What does modernization mean?
As an IT leader or architect, you may notice that your software architecture is encountering performance issues. You may be considering moving your datastore from a mainframe or a traditional relational database (RDBMS) to a more modern database to take advantage of advanced analytics, scale at a faster rate, and opportunities to cut costs. Such is the impetus for modernization.
An approach to modernization can be defined as, “An open, cross-functional collaboration dedicated to building new design systems and patterns that support evolving computing capabilities, information formats, and user needs.”
Within the same spirit of modernization we can say that MongoDB works along with Google Cloud technologies to provide joint solutions and some reference architectures to help our customers leverage this partnership.
Principles of modern technology solutions
A point of view to Modernization is understood through four basic principles that focus on outcomes for our customers. These principles can be applied to envision what a modern solution should achieve or to identify whether a given solution is modern or not.
- Help users get more done. Bring quality information forward and make it actionable in context. Actions are the new blue links.
- Feed curiosity. Open doorways to rich, endless discovery. Remove dead ends for users who want to engage more.
- Reflect the world, in real time. Surface fresh, dynamic content. Help users be in the know.
- Be personal, then personalize. Encourage the user’s personal touch to surface personal content and personalized experiences. Be stateful and contextual.
Modern applications should be capable of presenting information in a way that enables users to not only make decisions, but also transform those decisions into actions. This requires the use of variable data formats and integration mechanisms that will allow the end user to interact with various systems and produce real-time results, without the need to log in to each one of them.
MongoDB Atlas, a modern database management system
If we are to use the four principles of modernization as a reference to identify modern solutions, then MongoDB Atlas reflects these directly. Altas helps database and infrastructure administrators get more done faster and with less effort than managing MongoDB on premises. It is a fully managed database service that takes care of the most critical and time-consuming tasks related to providing a continuous and reliable service, including security and compliance features out of the box, freeing administrators’ and developers’ time to focus on innovation.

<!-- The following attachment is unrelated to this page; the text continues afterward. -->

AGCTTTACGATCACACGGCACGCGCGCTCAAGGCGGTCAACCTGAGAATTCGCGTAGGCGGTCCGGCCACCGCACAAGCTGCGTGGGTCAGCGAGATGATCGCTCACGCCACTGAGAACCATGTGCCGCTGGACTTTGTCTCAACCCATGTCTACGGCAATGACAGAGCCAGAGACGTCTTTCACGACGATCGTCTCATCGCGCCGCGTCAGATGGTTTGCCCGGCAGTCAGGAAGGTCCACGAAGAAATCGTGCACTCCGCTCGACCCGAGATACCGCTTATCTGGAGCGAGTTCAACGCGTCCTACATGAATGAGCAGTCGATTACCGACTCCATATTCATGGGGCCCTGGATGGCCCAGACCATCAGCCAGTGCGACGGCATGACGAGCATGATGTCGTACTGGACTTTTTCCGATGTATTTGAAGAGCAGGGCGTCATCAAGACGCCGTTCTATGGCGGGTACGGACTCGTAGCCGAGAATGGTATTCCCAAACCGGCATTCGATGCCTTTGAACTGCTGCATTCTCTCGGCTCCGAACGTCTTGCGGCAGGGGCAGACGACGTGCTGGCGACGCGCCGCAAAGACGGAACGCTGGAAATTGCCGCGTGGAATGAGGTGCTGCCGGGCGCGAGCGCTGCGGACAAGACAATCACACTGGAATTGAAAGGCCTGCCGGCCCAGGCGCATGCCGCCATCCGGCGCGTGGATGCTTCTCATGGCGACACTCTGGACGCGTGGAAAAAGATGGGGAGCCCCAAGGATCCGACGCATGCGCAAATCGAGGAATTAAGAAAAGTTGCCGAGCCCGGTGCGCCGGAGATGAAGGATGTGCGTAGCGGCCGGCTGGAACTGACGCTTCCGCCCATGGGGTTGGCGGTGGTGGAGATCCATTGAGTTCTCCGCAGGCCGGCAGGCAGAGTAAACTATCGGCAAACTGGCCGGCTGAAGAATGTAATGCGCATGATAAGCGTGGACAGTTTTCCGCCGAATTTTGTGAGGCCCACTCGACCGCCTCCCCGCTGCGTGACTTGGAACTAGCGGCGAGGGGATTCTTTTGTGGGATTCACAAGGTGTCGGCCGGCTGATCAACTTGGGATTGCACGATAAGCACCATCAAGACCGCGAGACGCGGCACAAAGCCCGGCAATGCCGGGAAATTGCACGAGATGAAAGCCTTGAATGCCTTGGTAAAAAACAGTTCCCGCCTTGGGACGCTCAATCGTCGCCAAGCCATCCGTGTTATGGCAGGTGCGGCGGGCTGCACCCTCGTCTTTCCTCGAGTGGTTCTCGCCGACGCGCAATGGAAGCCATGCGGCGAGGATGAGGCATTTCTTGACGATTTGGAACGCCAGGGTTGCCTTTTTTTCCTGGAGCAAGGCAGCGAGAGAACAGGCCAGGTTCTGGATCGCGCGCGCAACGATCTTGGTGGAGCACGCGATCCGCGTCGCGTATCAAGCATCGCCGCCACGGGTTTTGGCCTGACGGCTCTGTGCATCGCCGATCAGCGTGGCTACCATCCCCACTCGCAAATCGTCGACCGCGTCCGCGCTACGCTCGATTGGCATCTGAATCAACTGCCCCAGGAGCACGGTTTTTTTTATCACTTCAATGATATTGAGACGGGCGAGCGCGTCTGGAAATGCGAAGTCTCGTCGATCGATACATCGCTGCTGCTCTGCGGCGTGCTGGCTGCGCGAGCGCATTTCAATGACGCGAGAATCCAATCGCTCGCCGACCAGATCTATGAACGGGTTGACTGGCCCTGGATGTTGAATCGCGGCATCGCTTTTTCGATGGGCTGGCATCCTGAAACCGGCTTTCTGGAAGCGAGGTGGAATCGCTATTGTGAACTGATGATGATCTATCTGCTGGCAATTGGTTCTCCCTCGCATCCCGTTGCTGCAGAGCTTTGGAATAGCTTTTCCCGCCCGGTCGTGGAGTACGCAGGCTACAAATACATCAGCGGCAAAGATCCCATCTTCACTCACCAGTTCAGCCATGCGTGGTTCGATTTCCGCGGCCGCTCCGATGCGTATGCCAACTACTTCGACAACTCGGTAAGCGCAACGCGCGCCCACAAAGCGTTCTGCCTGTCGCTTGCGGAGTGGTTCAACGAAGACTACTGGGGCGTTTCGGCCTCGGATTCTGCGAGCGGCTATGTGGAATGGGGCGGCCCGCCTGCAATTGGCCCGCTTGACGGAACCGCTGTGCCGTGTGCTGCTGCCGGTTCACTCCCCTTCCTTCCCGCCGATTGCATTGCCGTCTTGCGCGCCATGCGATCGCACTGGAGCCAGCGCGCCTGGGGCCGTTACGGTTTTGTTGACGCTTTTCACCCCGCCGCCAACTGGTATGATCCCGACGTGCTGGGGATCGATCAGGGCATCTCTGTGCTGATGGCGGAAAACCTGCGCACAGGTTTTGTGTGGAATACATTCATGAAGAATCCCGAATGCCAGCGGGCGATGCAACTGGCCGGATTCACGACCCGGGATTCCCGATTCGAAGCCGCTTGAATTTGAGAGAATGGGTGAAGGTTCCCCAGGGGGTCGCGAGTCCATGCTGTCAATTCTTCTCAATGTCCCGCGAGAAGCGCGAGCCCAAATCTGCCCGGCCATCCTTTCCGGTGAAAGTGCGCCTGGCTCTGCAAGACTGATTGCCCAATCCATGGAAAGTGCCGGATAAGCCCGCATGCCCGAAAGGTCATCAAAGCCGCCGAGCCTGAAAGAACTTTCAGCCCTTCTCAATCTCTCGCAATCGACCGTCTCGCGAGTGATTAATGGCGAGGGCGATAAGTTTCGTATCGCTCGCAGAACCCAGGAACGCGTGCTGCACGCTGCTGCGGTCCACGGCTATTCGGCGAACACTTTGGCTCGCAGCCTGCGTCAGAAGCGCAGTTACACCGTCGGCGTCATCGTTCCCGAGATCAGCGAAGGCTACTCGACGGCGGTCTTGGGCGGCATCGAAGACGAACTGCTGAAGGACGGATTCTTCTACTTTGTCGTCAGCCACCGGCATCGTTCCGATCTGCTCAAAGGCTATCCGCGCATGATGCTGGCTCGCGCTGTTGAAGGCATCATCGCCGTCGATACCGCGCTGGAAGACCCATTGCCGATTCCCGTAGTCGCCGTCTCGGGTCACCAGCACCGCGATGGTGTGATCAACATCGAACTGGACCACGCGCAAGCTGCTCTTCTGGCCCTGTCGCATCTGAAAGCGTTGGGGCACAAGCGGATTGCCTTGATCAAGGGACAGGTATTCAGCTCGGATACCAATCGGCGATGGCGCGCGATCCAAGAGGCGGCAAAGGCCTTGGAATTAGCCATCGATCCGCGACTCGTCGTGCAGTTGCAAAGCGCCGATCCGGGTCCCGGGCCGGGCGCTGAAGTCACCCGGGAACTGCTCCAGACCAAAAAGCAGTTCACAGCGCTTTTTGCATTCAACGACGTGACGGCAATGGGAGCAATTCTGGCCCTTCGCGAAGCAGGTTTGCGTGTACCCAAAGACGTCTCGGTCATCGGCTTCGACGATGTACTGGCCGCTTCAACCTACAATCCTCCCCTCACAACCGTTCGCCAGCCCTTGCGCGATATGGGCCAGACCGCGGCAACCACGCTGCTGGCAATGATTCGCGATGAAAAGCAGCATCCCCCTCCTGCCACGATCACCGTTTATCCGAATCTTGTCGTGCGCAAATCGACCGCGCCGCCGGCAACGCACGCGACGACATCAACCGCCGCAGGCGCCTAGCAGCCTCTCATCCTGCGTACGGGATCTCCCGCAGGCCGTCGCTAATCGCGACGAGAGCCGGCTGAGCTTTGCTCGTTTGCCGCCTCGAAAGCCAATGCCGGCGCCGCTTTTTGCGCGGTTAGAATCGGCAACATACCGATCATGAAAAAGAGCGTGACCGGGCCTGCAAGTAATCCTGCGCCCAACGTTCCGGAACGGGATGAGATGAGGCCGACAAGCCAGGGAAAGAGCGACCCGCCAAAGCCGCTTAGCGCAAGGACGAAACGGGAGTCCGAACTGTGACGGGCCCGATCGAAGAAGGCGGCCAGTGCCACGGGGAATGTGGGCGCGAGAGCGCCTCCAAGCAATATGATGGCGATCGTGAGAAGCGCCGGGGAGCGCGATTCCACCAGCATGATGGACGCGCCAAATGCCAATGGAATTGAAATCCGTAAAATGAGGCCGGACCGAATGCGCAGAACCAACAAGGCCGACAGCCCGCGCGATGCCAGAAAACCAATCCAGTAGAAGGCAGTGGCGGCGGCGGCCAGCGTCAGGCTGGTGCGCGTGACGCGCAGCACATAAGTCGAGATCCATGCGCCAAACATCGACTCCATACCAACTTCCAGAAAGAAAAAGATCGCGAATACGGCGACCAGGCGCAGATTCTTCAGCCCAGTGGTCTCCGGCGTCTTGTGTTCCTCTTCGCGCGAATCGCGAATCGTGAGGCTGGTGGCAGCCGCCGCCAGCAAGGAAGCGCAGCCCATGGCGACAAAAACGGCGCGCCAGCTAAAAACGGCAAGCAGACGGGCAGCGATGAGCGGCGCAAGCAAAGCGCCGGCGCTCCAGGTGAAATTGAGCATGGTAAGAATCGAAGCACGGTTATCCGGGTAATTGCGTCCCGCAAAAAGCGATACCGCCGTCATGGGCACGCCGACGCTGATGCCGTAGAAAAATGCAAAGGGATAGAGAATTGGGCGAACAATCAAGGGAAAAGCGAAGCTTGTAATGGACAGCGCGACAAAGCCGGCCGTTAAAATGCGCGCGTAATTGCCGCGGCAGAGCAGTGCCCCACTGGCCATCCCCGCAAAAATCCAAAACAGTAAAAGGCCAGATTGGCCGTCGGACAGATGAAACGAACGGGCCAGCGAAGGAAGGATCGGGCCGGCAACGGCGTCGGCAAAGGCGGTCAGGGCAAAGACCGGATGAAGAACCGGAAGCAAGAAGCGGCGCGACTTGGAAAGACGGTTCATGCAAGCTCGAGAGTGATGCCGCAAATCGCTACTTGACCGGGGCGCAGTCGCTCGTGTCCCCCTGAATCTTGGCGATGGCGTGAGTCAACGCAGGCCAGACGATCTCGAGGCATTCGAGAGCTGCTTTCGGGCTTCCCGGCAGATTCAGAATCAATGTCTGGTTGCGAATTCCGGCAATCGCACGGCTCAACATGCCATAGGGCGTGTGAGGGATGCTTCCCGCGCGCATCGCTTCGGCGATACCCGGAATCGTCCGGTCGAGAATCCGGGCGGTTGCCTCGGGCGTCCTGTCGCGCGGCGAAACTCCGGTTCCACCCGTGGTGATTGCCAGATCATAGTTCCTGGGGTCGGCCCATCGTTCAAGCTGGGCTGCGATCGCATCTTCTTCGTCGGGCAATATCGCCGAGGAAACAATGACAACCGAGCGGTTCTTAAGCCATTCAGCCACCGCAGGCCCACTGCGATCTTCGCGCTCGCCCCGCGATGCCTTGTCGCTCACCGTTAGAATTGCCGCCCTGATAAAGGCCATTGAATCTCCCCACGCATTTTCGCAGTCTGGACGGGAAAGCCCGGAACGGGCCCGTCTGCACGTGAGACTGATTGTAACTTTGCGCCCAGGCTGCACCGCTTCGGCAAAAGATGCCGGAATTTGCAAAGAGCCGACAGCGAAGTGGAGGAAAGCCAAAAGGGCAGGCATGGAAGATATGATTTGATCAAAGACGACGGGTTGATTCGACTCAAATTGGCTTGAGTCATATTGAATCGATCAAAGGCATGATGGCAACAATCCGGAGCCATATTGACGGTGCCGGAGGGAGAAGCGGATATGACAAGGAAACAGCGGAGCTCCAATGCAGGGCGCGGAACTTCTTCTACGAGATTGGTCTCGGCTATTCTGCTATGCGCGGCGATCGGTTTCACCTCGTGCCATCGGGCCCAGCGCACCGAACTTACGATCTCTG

The third principle talks about reflecting the world in real time. This is the most cumbersome and daunting task for anybody who is responsible for the design of a modern technology system, since it requires an architecture capable of receiving, processing, storing, and producing results from data streams originated by different systems, at different velocity rates, and in different formats.
Atlas frees the solution architect from this burden. As a managed service, it takes care of the networking, processing, and storage resources allocation, so it will scale as needed, when needed. And as a document-based database, it also allows for flexibility in regards to the format and organization of incoming data, Developers can focus on the actual process rather than spend their time modeling the information to make it fit into the RDBMS, as so often happens with traditional relational database schemas. It also provides real-time data processing features that allow for the execution of code or the consumption of external APIs residing in separate applications or even in various clouds.
Of course, the combination of the first three principles leads to the fourth, which is to personalize the experience to the end user. Businesses must be able to solve specific user needs, rather than limit their processes solely to what their database or application is capable of. Putting the user first invariably leads to a better and modern experience—and that starts with choosing the best cloud provider and a database that aligns with these principles.
A reference architecture for data modernization
Let’s dive into a general view of the migration reference architecture that enables the four aforementioned principles.
An Operational Data Layer (or ODL) is an architectural pattern that centrally integrates and organizes siloed enterprise data, making it available to consuming applications. It enables a range of board-level strategic initiatives such as Legacy Modernization and Data as a Service, and use cases such as single view, real-time analytics and mainframe offload.
An Operational Data Layer is an intermediary between existing data sources and consumers that need to access that data. An ODL deployed in front of legacy systems can enable new business initiatives and meet new requirements that the existing architecture can’t handle— without the difficulty and risk of a full rip and replace of legacy systems.